What are the common problems with cavity wall insulation?
Cavity wall insulation is seen as a good thing, generally. Some homeowners may find they can improve their home’s insulation by having expanding foam injected into the space between the inner and outer walls of the building. This then expands and fills the gap, increasing the heat retaining properties of the house and potentially reducing heating bills. Despite the fact that it is not an entirely sound scientific principle, having cavity wall insulation installed has been a popular and relatively cheap home improvement for many homeowners in the last few years.
However, as with all initiatives there are always those who are in the market to take advantage of it. Preying on the popularity of saving money on heating bills, they offer cavity wall insulation services, but the results can cause more problems than they solve.
Damp and condensation
Properly installed cavity wall insulation should help retain heat and lower heating bills. Badly installed or sub-standard insulation can result in the home suffering problems with damp which were not an issue prior to installation. Some properties, particularly those on coasts or where rain and wind is a regular occurrence, should not have cavity wall insulation installed. The thermal insulation properties of the house can also be affected, as cavity wall insulation negates the effectiveness of the vapour barrier fitted to the outside of the inner wall.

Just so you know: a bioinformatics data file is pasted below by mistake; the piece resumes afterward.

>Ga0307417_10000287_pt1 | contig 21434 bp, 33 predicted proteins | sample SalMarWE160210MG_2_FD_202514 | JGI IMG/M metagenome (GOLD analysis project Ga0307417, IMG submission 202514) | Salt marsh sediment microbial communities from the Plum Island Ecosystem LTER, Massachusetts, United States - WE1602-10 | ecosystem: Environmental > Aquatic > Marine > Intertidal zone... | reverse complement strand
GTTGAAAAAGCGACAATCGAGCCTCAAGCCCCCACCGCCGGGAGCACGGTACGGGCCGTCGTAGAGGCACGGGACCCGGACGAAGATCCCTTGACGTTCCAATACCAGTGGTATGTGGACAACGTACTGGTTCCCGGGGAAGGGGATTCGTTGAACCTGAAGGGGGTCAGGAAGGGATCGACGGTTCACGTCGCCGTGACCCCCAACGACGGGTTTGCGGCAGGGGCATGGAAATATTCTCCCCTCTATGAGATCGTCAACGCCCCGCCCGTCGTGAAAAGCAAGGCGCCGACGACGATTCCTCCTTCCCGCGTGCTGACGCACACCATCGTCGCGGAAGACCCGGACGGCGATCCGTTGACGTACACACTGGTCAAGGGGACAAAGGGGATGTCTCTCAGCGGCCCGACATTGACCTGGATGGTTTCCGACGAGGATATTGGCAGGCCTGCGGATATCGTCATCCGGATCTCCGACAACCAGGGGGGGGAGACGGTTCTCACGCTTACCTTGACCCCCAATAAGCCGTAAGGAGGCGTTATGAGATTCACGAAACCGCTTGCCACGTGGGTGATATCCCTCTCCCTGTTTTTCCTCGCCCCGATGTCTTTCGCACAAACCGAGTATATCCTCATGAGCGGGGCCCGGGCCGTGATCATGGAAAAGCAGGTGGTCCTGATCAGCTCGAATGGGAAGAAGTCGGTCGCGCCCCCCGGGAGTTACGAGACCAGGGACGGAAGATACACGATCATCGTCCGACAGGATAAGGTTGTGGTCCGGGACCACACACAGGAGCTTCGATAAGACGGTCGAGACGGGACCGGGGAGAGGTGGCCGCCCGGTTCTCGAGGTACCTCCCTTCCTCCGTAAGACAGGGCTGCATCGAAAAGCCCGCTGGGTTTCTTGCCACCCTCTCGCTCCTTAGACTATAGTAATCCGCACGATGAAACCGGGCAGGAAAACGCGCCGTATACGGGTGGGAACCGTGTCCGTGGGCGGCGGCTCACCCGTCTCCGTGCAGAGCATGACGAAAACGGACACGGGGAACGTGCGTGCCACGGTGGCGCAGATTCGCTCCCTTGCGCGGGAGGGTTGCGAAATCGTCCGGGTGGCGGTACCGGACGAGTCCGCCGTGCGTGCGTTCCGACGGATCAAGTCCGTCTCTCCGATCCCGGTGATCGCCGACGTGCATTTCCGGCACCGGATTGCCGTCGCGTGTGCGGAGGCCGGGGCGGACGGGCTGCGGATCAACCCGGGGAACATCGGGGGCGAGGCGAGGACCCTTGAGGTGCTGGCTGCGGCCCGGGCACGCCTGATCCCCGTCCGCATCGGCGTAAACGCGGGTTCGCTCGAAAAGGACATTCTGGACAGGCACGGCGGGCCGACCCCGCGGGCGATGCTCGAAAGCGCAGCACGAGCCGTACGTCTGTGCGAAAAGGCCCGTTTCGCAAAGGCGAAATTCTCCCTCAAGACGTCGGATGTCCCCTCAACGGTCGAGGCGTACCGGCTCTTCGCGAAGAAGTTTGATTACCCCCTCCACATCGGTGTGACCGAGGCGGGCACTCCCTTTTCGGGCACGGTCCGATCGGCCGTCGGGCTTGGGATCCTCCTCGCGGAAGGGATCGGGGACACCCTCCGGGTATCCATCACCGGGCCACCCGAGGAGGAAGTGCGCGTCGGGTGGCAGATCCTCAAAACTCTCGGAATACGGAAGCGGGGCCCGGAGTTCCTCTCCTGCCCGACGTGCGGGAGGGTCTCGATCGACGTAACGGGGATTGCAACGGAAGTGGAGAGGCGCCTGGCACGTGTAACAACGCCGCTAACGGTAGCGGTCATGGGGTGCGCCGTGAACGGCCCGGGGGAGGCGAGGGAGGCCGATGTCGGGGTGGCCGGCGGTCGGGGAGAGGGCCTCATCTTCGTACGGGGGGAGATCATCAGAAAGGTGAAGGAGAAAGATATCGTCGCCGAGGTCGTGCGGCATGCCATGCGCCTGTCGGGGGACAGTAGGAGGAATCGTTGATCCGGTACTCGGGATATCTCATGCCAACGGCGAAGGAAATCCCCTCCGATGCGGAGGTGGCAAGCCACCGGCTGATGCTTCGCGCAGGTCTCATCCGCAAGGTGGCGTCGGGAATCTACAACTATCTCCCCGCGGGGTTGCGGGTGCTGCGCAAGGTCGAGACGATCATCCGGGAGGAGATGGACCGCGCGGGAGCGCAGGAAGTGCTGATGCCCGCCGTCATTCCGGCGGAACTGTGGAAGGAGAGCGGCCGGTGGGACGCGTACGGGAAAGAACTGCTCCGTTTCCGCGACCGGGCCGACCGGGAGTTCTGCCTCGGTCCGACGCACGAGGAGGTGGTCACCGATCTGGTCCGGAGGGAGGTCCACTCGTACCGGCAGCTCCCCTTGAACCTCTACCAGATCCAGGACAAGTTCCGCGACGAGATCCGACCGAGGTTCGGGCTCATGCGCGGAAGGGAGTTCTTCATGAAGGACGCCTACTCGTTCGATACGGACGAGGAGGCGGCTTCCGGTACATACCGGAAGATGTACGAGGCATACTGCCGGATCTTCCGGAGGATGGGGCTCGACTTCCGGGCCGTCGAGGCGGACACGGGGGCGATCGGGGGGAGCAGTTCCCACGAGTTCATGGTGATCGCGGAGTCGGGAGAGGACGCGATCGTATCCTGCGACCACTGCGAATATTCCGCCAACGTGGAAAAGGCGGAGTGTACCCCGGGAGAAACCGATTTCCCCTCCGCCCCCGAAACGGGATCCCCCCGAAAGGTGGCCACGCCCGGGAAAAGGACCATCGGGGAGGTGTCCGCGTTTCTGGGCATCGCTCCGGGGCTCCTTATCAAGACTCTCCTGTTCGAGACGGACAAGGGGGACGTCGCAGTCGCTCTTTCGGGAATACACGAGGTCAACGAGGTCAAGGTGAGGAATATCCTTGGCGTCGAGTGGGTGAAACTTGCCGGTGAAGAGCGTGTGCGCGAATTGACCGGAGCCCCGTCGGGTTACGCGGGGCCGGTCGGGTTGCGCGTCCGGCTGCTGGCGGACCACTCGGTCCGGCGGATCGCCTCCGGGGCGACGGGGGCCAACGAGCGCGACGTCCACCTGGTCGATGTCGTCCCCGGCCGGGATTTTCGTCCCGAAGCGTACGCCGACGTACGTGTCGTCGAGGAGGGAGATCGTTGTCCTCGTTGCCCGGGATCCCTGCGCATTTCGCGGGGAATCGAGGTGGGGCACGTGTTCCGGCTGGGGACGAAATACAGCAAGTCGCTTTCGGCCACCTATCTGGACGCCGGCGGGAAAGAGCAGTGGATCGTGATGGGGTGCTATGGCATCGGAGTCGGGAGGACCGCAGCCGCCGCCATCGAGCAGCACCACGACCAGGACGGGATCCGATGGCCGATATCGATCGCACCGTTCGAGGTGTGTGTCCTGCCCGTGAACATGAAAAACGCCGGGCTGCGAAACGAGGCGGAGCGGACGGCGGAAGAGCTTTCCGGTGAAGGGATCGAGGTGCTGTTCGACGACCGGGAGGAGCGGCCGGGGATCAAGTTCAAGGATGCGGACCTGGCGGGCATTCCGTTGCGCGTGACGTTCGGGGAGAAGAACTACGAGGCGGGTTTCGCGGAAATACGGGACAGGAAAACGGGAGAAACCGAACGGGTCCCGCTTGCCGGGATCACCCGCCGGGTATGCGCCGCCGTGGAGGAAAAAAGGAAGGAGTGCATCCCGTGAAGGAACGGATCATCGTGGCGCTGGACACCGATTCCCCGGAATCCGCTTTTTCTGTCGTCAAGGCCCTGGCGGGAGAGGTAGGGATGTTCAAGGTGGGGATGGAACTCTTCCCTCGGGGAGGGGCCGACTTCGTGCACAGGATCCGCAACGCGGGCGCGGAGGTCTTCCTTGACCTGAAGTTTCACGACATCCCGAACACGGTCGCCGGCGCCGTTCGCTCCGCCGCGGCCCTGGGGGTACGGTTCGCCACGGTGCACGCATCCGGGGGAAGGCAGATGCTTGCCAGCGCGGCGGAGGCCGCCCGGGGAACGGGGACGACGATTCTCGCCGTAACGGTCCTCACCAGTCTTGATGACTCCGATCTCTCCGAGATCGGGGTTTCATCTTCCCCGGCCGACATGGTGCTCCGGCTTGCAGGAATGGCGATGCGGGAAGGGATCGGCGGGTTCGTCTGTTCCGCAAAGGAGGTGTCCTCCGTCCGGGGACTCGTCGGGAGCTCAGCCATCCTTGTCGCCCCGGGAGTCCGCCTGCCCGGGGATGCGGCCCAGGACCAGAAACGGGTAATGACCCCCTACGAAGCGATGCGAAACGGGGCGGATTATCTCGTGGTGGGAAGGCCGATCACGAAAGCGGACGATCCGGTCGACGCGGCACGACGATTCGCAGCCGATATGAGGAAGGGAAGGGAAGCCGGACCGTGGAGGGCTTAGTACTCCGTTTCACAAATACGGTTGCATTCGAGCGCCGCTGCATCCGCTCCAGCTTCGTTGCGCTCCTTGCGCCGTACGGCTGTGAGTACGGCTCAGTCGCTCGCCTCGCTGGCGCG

Mis-selling by cold-calling doorstep sales staff
Sales staff claim that the installation of cavity wall insulation is Government backed. In fact, the installation is generally funded by one of the energy suppliers. A number of these initiatives were promoted by the somewhat discredited method of door-to-door sales, and although installation came with a 25 year guarantee from the Cavity Insulation Guarantee Agency, these are not Government backed either. Theagency maintains it is an independent body but as it was set up by the insulation industry, this is unlikely.
Promised reduction in bills does not materialise
Some customers have apparently found that having cavity wall insulation installed has made no difference to their heating bill costs. If the insulation itself is damp, that can in fact have the opposite effect, leading to heat loss from the house rather than heat retention. This may be down to incorrect installation, or it may be that the house location is prone to wind driven rain, which can certainly find its way through even the best made brick walls.
As well as damp in their home, customers have also become unwell themselves due to the increased moisture levels. Asthma and respiratory issues have been reported by some, while stomach upsets can be caused by exposure to bacteria growing on surfaces thanks to the raised humidity in the house.
Cavity wall insulation may seem like a good idea. But it is advisable for potential customers to conduct extensive research before opting for this particular home ‘improvement’. In many cases, it seems to cause more problems than it solves.
So if you have been victim to any of the above then you should consider making a claim as that is now an easy and popular option.